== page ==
It seems to me that there is not enough information on protein - what it's used for, where it comes from, where it goes. Most of us know that protein helps the muscles repair and grow within the rebuilding phase known as the "super compensation phase" where your body breaks down and mends itself with the delivery of water and glycogen around the body.

//Where is it?
Protein can be found in meats, eggs, dairy, dark green leafy vegetables and supplements such as protein shakes and BCAAs. Handy chart here.

//How much?
Now the amount of protein the body can handle per day is 0.8 grams per kilogram of your bodyweight for sedentary men & women, 1.0 – 1.2 grams per kilo for elite female athletes and 1.2 – 1.5 grams per kilo for elite male athletes (EG if you weight 61kg: 61kg x 0.8 grams = 48.8 grams per day). But what happens if you go over your limit? Where does it go? Does  your body burn it up? Does it come out in your poop or does it just disappear?

The correct answer is that what hasn’t been utilised metabolically by your body is broken down into building blocks known as peptides. Peptides are further broken down into amino acids, the amino acids are absorbed through the small intestine's lining and enter the blood stream.  From here, some of the amino acids build the body's protein stores. Excess amino acids are converted to fats and sugars that will store through out the body and flow out the kidneys and out of the urinary stream.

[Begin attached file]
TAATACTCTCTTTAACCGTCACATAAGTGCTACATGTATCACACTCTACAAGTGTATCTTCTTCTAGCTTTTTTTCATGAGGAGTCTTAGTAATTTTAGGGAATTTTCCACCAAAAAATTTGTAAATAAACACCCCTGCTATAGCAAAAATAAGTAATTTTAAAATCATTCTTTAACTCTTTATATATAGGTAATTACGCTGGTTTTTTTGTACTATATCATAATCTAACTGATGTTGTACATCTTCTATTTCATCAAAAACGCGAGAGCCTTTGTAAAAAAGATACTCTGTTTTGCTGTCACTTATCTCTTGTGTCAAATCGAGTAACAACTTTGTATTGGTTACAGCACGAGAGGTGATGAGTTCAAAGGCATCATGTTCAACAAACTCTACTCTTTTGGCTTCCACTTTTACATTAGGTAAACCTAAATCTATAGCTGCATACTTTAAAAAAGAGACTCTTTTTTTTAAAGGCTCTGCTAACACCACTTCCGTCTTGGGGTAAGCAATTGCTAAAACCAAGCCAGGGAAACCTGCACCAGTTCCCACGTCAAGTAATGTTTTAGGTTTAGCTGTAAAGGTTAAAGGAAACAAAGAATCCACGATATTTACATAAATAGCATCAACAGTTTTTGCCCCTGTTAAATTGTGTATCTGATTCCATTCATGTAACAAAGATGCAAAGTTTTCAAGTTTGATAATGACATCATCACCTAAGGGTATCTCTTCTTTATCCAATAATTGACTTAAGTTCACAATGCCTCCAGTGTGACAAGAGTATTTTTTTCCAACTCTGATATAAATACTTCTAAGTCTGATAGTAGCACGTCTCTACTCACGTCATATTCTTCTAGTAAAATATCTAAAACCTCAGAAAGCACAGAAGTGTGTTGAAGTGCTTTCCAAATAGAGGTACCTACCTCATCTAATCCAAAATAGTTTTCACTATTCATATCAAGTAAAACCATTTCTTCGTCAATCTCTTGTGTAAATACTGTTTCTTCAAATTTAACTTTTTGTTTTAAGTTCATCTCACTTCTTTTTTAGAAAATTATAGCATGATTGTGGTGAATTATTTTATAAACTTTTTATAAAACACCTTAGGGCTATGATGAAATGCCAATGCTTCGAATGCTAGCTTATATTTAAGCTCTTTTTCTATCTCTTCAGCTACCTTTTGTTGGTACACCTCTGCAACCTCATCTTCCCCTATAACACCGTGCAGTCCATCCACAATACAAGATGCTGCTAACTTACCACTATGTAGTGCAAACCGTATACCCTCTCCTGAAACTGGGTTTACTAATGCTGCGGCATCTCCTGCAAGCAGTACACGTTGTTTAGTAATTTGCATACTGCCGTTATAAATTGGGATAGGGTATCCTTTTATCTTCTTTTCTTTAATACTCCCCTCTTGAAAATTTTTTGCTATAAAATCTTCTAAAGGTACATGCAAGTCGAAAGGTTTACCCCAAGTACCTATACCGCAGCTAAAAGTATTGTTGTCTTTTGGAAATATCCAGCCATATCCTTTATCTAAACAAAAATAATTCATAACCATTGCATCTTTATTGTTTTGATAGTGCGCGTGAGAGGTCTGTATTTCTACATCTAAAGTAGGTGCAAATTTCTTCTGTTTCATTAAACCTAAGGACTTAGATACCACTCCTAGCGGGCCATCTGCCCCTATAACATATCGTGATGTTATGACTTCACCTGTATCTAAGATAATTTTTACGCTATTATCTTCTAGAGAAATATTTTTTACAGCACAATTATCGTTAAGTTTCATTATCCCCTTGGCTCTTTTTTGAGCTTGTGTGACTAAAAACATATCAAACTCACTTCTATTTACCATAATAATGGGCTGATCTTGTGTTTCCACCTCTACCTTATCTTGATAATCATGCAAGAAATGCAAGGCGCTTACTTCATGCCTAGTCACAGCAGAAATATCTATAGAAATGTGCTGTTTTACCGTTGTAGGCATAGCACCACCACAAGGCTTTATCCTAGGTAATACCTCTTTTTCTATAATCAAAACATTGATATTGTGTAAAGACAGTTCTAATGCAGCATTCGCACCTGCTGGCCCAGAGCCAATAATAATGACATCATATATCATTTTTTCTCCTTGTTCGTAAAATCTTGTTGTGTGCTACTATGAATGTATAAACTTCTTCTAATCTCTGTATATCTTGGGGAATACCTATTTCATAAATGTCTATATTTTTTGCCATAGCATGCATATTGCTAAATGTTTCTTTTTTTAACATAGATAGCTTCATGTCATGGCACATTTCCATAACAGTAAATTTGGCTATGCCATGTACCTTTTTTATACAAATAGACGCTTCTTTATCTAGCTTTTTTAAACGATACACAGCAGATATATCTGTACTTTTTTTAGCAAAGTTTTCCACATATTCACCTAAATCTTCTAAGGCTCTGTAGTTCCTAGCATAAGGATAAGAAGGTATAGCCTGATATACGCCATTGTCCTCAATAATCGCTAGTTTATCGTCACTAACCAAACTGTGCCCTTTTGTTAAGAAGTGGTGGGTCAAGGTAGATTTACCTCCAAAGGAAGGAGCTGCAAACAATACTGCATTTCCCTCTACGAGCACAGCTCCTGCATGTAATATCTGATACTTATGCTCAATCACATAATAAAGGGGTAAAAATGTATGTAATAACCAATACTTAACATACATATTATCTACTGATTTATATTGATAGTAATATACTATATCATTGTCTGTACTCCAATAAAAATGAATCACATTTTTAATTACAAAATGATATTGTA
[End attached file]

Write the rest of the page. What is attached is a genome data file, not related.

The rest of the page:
Don’t forget that there is also harm in retaining excess protein. For example, excess protein may lead to dehydration, because protein metabolism requires extra water for utilisation and excretion (i.e. elimination) of its by-products. Since exercising individuals are already at an increased risk for dehydration, the additional strain of protein waste excretion may further promote dehydration as well as kidney damage. So when you hear dudes talking about protein and how it makes them huge and they need as much of it as they can it's not the correct information. Fitness and health is so widely misinterpreted and should be tailored to you for the best and safest results!

So make sure you eat the right amount of protein and drink plenty of water!


Where To Find Protein


Clicking the above chart will allow it to be opened full size for download

Protein isn't just for 'gainz', it's actually essential for your body to function, helps in the repair process after exercise or strenuous activity and even maintains your hair, skin and nails. Every day you should aim to be eating 0.8 grams of protein for every kilogram of your body weight. Proteins give heat and energy to your body and are rarely stored, as your body uses them quite rapidly.